Any marketplace would need to be attached to a digital wallet that could trade in hard currency and in coin. The coin would disguise the level of any discount offered up by the brand, so that only the balance is paid in cash.

        That enables them to shift their excess stock that much faster (assuming they make goods using raw materials) but it’s more exciting a prospect for businesses that trade in capacity – cinemas, buses, soccer grounds all have spare capacity the value of which perishes completely the minute the ticket isn’t sold and the film begins.

        What a waste?

        Why not recycle that waste stream in real time in a market place that’s ethical and dynamic.

        Pricing itself i believe is in for a wake up call. It’s so old fashioned and holding back productivity growth.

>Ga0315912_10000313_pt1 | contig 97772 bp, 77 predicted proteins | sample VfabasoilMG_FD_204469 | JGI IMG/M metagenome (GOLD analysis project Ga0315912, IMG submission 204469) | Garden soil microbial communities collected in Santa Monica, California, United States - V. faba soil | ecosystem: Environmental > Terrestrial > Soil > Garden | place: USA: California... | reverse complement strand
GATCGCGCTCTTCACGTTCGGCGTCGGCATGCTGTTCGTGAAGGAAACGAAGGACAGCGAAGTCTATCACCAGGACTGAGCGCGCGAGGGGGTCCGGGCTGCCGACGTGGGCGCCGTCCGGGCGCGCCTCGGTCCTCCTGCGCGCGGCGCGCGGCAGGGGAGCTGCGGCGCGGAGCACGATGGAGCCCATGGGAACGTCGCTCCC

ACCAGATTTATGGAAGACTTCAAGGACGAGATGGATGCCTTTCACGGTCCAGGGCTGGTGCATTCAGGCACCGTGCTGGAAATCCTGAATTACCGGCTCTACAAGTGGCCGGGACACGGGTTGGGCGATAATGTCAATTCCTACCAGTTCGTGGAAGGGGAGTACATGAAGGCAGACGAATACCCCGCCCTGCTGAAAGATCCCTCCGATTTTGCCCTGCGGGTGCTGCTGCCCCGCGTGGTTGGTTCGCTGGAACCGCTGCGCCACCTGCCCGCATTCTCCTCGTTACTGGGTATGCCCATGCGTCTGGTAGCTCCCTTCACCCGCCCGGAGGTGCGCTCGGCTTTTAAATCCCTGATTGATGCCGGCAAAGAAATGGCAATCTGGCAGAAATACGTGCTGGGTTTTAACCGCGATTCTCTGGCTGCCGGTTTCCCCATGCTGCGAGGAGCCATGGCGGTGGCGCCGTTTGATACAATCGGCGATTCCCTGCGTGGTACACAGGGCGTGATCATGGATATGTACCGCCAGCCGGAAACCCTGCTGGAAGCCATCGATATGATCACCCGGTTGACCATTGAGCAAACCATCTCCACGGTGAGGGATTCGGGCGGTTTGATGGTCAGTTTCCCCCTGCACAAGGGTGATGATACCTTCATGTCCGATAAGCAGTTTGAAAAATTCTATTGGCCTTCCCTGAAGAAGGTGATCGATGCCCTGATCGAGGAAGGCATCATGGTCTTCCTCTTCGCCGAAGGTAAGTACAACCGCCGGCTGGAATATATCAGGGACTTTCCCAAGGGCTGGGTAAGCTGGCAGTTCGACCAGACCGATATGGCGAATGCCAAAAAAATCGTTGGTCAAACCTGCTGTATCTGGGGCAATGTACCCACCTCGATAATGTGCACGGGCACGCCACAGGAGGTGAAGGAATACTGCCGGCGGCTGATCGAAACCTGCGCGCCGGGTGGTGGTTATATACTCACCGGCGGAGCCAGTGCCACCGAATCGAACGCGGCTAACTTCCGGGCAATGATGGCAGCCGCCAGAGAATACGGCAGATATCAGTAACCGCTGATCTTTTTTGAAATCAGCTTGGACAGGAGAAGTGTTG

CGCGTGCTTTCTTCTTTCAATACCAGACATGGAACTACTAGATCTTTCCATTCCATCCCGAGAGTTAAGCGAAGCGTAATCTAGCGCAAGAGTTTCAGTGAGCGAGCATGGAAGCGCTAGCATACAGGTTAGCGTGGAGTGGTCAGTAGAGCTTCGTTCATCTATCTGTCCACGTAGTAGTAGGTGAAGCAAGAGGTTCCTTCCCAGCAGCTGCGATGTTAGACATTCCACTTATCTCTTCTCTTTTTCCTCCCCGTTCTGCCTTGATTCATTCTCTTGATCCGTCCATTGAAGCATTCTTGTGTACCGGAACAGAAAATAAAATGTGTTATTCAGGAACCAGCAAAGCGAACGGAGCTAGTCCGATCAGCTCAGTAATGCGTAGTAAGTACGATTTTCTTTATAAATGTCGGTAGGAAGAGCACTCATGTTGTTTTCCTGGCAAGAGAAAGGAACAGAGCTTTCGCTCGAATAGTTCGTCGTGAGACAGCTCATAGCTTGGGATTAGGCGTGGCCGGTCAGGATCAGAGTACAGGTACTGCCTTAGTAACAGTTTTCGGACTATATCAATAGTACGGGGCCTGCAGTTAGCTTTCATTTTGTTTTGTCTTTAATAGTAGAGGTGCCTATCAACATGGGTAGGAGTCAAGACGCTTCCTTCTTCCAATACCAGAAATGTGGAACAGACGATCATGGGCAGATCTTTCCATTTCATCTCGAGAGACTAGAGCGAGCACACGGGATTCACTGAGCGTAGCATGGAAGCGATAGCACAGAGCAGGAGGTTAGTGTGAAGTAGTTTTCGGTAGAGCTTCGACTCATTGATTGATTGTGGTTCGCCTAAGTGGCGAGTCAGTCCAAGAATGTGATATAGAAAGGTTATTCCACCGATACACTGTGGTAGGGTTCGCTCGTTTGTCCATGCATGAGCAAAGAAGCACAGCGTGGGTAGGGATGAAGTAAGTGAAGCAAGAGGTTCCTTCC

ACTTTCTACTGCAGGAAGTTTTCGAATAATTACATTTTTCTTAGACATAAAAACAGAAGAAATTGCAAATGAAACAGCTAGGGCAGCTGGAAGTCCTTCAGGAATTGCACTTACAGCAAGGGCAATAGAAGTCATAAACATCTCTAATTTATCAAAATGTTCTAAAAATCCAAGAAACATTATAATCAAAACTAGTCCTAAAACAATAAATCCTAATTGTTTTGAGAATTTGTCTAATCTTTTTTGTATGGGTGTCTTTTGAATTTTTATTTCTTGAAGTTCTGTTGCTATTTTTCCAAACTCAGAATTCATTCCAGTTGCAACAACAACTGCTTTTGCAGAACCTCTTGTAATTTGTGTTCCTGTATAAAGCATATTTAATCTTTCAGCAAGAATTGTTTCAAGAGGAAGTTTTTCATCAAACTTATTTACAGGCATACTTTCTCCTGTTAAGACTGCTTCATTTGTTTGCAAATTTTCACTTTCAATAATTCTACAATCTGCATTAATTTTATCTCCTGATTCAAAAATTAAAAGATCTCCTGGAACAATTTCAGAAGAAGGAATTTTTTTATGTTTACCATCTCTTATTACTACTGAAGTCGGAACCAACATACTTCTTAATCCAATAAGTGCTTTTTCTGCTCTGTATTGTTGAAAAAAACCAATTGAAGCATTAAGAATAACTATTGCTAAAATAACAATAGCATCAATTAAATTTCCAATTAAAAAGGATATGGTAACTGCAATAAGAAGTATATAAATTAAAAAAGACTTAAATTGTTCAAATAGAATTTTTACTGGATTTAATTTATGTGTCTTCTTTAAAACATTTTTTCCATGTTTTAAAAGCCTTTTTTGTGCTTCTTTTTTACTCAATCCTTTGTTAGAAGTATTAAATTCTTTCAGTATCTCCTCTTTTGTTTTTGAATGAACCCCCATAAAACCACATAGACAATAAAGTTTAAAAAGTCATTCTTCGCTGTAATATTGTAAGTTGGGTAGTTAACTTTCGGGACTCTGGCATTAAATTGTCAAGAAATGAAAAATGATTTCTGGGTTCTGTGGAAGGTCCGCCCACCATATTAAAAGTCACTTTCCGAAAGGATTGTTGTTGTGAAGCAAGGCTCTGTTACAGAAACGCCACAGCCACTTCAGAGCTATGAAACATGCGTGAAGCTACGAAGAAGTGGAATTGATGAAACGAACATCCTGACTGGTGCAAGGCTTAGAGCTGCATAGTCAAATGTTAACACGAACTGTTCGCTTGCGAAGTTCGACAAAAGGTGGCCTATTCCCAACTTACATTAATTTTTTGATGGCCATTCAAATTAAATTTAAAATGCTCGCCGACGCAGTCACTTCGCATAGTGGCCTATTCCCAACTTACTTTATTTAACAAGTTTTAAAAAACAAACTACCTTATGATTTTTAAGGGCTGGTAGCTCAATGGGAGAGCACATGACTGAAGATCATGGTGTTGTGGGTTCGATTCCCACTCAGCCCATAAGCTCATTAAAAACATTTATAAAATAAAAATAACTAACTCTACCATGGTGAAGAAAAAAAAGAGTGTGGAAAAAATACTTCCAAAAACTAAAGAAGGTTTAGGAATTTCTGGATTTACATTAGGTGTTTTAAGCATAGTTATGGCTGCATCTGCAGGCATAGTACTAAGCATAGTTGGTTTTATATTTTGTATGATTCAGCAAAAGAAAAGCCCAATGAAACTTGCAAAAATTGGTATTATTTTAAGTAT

But what good is productivity growth if it simply incentivises mindless consumerism? As in GDP. This is the problem with money. It incentivises and rewards the wrong kind of behaviour. Greed, envy, theft, pollution etc etc.

        Our coin is designed to counter balance the negative effects of money so that the more it is earned into existence the more resources that were once un- or under-employed can be met with the unmet needs of the same community.

        The “wider community” that is.

        I’m rambling now – let me know if you need further info as we want to work with social activists that care. We love business but not as it is right now. We know it has the capacity to make the world a better place and that’s what we’re setting out to do.

        I’m not going to upload our info to your listing service until we’ve out of the beta but thanks for offering.

        Keep in touch.

        Mike.

        • Hi Mike. Very interesting and we wish you the best of luck. We are all for Transparency and ‘Open Business’. I actually co-authored a book called ’10 Principles of Open Business’ a few years ago. Transparency was principle 4 😉